If you've had the good fortune to see a full sized tree
with it's roots growing over a boulder, you understand why the "Root Over
Rock" or "Rock Clasping" style is so prized by bonsai people. As with
all good bonsai styles, it copies things that happen in nature. When a
seed sprouts from the ground, thick "anchoring roots" form, and grow down
and slightly outward from the trunk. If a root meets a rock, it grows
along the rock to the edge, then continues its downward journey. If there
is a boulder a few feet beneath the surface, all the "anchoring roots"
grow along the rock in an outward pattern away from the trunk. If the
weather conditions and/or terrain cause soil erosion, you have a candidate
for a natural "root over rock" tree. It can take decades, or even centuries
for the eroding soil to expose the boulder being grasped by the thick,
gnarled roots, but when it happens, it's a sight to behold.
To copy this
style, you'll need a tree that develops thick roots and can be bare-rooted,
a deep bonsai pot, some live moss, and some fast draining bonsai soil. Maples
are good temperate-climate candidates, and Serissas are good sub-tropical
candidates. You'll also need a good rock. Try to find one that's egg shaped,
and between 5 and 12 inches from top to bottom. If it has grooves
& crevices running from top to bottom, that's a plus, but a smooth one will
do just fine. If you need to "anchor" the roots to the rock,
but don't want to damage the rock, try this. Cut a 2 inch piece of wire
and place one end in the crevice where the root to be anchored will go.
Put a few drops of silicone or epoxy over the wire to secure it in place, and allow it to dry for 24 hours. Put the root in the crevice, bend
the wire over the root, and it will stay put. When that portion of the rock
is exposed, unbend the wire. If the root stays in place, remove the wire, chip or scrape away the silicone or epoxy,
and your rock is as good as new.
You'll also need some "peat muck". To make "peat muck", you put some
peat moss in a medium grade (larger than window screen) sieve and shake
it. Gather what comes through the sieve, and mix it with water to form
a thick paste. Place the rock in the middle of a bonsai pot that's two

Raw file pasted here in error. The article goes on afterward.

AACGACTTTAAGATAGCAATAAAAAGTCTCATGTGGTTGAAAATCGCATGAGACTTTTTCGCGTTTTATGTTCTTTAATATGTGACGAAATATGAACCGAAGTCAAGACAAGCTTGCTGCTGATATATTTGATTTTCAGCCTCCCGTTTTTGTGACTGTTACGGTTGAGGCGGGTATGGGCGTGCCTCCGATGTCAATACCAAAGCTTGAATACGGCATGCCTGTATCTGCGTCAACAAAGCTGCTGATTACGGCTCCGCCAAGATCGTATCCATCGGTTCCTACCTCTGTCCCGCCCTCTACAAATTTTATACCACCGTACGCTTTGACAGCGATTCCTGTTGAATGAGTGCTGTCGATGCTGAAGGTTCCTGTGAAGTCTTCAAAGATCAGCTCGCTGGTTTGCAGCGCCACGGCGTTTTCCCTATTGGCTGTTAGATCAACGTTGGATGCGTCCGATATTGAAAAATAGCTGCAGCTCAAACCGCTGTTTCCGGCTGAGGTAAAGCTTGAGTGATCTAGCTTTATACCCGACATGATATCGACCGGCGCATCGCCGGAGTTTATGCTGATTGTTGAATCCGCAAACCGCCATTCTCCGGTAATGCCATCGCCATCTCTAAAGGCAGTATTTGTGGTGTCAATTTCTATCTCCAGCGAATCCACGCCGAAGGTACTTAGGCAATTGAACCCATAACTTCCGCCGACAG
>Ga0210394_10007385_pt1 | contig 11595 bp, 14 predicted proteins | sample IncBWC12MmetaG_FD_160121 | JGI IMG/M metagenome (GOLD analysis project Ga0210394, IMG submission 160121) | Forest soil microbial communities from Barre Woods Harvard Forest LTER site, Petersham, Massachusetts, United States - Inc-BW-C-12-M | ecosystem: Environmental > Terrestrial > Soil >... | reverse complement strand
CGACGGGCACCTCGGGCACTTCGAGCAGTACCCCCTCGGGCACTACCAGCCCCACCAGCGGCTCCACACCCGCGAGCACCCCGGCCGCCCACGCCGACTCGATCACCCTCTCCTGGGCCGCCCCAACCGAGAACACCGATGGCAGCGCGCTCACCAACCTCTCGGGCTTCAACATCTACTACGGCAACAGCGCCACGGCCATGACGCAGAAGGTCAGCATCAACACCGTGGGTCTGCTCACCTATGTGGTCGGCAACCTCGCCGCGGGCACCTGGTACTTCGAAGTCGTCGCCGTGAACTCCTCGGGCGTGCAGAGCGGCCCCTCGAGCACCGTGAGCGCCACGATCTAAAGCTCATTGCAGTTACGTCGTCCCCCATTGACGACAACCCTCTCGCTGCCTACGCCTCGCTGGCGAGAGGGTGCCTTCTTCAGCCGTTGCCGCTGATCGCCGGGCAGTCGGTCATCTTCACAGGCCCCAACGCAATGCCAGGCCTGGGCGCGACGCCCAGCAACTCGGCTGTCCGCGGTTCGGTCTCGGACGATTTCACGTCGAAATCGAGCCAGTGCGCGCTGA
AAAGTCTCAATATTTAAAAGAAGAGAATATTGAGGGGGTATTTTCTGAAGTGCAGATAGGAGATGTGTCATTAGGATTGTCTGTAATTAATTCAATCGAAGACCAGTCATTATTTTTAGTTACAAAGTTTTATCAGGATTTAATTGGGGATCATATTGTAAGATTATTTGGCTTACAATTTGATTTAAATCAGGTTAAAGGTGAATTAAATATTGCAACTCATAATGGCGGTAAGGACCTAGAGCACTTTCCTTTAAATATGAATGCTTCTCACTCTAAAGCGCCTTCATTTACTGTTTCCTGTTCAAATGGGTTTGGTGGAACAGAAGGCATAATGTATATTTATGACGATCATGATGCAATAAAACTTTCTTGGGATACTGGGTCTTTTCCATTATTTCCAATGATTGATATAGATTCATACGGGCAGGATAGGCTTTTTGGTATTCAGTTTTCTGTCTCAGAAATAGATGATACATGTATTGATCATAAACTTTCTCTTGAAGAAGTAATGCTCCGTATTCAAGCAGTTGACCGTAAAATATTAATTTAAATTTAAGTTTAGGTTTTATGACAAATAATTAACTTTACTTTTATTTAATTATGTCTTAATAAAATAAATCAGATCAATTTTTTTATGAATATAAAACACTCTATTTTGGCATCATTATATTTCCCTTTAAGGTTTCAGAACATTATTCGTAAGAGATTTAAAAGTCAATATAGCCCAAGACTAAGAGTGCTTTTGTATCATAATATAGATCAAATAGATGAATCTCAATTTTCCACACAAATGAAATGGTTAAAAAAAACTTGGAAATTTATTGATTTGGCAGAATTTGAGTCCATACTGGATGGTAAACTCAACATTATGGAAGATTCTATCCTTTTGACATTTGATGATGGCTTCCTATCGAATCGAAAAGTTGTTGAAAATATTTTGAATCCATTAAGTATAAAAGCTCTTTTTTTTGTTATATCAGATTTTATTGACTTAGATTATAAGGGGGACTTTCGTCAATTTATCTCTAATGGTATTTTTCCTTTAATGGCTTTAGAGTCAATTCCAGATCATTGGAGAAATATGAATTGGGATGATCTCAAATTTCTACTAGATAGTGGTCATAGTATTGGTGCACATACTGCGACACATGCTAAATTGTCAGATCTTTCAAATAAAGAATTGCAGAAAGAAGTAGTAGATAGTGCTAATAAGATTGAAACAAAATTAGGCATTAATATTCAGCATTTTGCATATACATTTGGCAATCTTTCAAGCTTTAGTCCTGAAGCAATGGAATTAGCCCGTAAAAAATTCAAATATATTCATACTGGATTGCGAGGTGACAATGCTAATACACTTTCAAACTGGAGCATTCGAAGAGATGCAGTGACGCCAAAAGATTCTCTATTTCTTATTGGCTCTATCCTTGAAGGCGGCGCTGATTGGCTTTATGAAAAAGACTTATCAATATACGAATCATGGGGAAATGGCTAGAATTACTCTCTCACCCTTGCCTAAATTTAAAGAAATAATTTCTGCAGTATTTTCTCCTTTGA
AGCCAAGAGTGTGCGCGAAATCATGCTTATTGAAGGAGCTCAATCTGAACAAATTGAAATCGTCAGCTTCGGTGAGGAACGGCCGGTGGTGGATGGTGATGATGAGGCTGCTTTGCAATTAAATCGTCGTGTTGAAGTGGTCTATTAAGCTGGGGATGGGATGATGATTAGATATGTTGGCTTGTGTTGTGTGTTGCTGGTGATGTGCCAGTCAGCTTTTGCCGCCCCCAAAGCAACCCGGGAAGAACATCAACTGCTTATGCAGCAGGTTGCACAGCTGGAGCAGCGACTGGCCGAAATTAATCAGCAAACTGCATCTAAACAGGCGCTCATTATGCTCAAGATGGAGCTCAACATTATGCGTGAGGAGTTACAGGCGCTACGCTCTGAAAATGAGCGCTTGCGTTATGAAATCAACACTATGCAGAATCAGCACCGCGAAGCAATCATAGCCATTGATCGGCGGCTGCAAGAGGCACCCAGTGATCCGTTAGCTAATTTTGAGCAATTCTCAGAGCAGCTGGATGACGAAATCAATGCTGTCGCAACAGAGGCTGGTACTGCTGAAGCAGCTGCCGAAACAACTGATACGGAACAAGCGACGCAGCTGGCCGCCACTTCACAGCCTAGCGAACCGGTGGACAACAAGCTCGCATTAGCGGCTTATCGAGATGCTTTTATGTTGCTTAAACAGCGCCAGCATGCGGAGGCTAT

inches or more deep. Put an inch or so of the fast draining bonsai soil
mix in the bonsai pot. Spread the paste in the grooves of the rock, or
if it's a smooth rock, cover it completely. Place your bare-rooted tree
so that the top of the rock is touching the underside of the trunk, and
drape the roots over the rock and down the sides. If the roots are long
enough, arrange then in the soil at the bottom, then add soil to fill
the pot. Next, cover the entire rock with moss that has been soaked and
flattened. (For information on working with live moss, see "Tip Of The
Week #12). To water, use a misting bottle. It is important that you soak
the moss covered rock. If the moss dries, the roots will die. Spray heavily
& often. Water the soil portion the way you water your other bonsai.
A few months after the bonsai begins to grow, peel
away an inch or two of moss from the top of the rock. Choose the 4 to
6 roots that will clasp the rock, Cut & remove one or two of the thinnest
remaining roots. Every few months remove another inch of moss and another
thin root. If in the process of doing this you reach the end of a root
that you want to grow into the pot, cover it immediately with moss, and
give it a few more months to grow before checking it again. Continue this
process until the rock is bare, and all the selected "clasping" roots
have grown into the soil at the bottom of the pot. You now have a Rock
Clasping bonsai. The roots will seem too thin at first, but with time
and good fertilization they'll steadily thicken. Adding a drop or two
of Super Thrive in all water will thicken them even faster.
To either change the pot or root prune this bonsai,
it is important to think of the rock as part of the tree. It will be decades
before the roots are thick enough to completely hold the rock in place.
When handling it, hold it by the rock, not by the trunk of the tree.
If there are any parts of this article that are
not clear, or if there is something you don't understand, E-mail me at
answer your inquiry, and if necessary, update this article.
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